(This article belongs to the Special Issue Feature Papers in COVID-19)
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19 pages, 3837 KiB  
Article
Reducing the Risk of Healthcare Associated Infections from Legionella and Other Waterborne Pathogens Using a Water Management for Construction (WMC) Infection Control Risk Assessment (ICRA) Tool
by Molly M. Scanlon, James L. Gordon, Angela A. Tonozzi and Stephanie C. Griffin
Infect. Dis. Rep. 2022, 14(3), 341-359; https://doi.org/10.3390/idr14030039 - 6 May 2022
Cited by 5 | Viewed by 8467
Abstract
Construction activities in healthcare settings potentially expose building occupants to waterborne pathogens including Legionella and have been associated with morbidity and mortality. A Water Management for Construction—Infection Control Risk Assessment (WMC-ICRA) tool was developed addressing gaps in building water management programs. This enables [...] Read more.
Construction activities in healthcare settings potentially expose building occupants to waterborne pathogens including Legionella and have been associated with morbidity and mortality. A Water Management for Construction—Infection Control Risk Assessment (WMC-ICRA) tool was developed addressing gaps in building water management programs. This enables healthcare organizations to meet the requirements of ANSI/ASHRAE Standard 188 referenced in numerous guidelines and regulations. A WMC-ICRA was modeled after the ICRA required for prevention and control of airborne pathogens to reduce the risk of healthcare associated infections. The tool allows users to evaluate risk from waterborne pathogen exposure by analyzing construction activities by project category and building occupant risk group. The users then select an appropriate level of risk mitigation measures. Technical aspects (e.g., water age/stagnation, flushing, filtration, disinfection, validation testing), are presented to assist with implementation. An exemplar WMC-ICRA tool is presented as ready for implementation by infection prevention and allied professionals, addressing current gaps in water management, morbidity/mortality risk, and regulatory compliance. To reduce exposure to waterborne pathogens in healthcare settings and improve regulatory compliance, organizations should examine the WMC-ICRA tool, customize it for organization-specific needs, while formulating an organizational policy to implement during all construction activities. Full article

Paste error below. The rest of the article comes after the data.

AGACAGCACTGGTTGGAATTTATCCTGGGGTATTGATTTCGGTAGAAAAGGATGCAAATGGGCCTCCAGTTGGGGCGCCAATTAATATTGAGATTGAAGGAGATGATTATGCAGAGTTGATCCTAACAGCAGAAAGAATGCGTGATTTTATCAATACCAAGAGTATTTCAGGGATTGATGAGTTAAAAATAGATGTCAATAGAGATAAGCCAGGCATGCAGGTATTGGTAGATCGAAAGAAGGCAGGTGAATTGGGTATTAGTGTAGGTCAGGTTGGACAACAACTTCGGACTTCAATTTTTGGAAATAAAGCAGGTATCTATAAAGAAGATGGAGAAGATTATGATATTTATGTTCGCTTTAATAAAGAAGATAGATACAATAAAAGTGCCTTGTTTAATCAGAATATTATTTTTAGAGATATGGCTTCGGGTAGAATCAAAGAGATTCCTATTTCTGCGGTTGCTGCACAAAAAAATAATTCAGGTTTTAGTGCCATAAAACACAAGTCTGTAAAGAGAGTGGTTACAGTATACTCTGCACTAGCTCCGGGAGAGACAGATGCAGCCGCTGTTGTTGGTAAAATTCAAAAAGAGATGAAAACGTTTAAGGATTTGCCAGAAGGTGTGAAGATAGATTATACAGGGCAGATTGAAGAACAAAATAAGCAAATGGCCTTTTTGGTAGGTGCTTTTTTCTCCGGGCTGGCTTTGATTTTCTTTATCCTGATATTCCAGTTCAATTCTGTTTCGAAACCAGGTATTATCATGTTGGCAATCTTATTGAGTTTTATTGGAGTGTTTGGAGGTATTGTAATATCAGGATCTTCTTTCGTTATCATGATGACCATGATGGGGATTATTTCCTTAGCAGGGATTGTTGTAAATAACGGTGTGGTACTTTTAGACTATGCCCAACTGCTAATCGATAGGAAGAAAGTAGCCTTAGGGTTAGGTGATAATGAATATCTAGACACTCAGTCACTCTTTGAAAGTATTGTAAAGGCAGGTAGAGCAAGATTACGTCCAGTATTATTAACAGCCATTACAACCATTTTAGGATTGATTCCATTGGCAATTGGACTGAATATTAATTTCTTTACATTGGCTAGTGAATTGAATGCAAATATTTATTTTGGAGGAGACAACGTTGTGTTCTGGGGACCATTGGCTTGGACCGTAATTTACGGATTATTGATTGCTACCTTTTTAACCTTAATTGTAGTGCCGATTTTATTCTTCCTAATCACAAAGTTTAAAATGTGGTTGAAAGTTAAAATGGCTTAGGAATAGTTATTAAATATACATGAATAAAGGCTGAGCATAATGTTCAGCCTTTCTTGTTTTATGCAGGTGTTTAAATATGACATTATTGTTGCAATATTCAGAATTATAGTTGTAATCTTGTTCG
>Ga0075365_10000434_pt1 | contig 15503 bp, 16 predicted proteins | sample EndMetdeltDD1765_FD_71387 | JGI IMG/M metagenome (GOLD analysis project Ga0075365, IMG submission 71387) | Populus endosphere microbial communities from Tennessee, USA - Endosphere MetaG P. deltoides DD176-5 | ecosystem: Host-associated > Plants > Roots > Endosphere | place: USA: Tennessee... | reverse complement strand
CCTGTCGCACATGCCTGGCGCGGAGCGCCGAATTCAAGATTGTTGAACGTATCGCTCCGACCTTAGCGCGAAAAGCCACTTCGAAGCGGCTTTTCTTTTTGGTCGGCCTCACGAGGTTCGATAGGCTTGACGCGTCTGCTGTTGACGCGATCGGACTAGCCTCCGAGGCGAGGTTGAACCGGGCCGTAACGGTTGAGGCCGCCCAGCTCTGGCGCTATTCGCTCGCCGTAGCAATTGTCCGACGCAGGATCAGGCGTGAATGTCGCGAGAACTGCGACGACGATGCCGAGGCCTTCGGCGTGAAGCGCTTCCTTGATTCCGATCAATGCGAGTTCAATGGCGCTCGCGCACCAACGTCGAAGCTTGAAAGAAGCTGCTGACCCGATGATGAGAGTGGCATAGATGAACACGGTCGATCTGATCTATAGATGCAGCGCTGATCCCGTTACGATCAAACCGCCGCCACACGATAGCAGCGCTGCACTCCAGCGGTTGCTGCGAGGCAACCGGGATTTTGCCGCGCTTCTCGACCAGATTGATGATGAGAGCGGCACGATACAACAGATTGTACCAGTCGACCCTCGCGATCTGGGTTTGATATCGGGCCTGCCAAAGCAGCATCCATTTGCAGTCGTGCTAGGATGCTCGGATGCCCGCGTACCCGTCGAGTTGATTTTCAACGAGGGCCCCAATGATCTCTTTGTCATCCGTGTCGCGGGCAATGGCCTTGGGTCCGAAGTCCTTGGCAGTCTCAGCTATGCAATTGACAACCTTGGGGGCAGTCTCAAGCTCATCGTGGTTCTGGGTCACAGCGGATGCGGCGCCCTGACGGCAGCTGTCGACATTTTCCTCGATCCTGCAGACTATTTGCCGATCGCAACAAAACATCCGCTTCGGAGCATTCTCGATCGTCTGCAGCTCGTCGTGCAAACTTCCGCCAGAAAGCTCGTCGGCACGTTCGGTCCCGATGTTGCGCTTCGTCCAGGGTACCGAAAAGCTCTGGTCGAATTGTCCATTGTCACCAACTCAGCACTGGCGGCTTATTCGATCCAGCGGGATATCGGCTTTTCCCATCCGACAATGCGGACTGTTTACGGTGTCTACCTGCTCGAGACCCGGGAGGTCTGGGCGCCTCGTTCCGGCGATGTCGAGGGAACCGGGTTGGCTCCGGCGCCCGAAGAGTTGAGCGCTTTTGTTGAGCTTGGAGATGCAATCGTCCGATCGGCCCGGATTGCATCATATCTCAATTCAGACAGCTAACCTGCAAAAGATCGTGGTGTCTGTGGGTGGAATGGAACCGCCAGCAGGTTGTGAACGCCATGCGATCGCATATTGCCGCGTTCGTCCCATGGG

(This article belongs to the Section Infection Prevention and Control)
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20 pages, 2509 KiB  
Article
A Model for the Lifespan Loss Due to a Viral Disease: Example of the COVID-19 Outbreak
by Kayode Oshinubi, Cécile Fougère and Jacques Demongeot
Infect. Dis. Rep. 2022, 14(3), 321-340; https://doi.org/10.3390/idr14030038 - 25 Apr 2022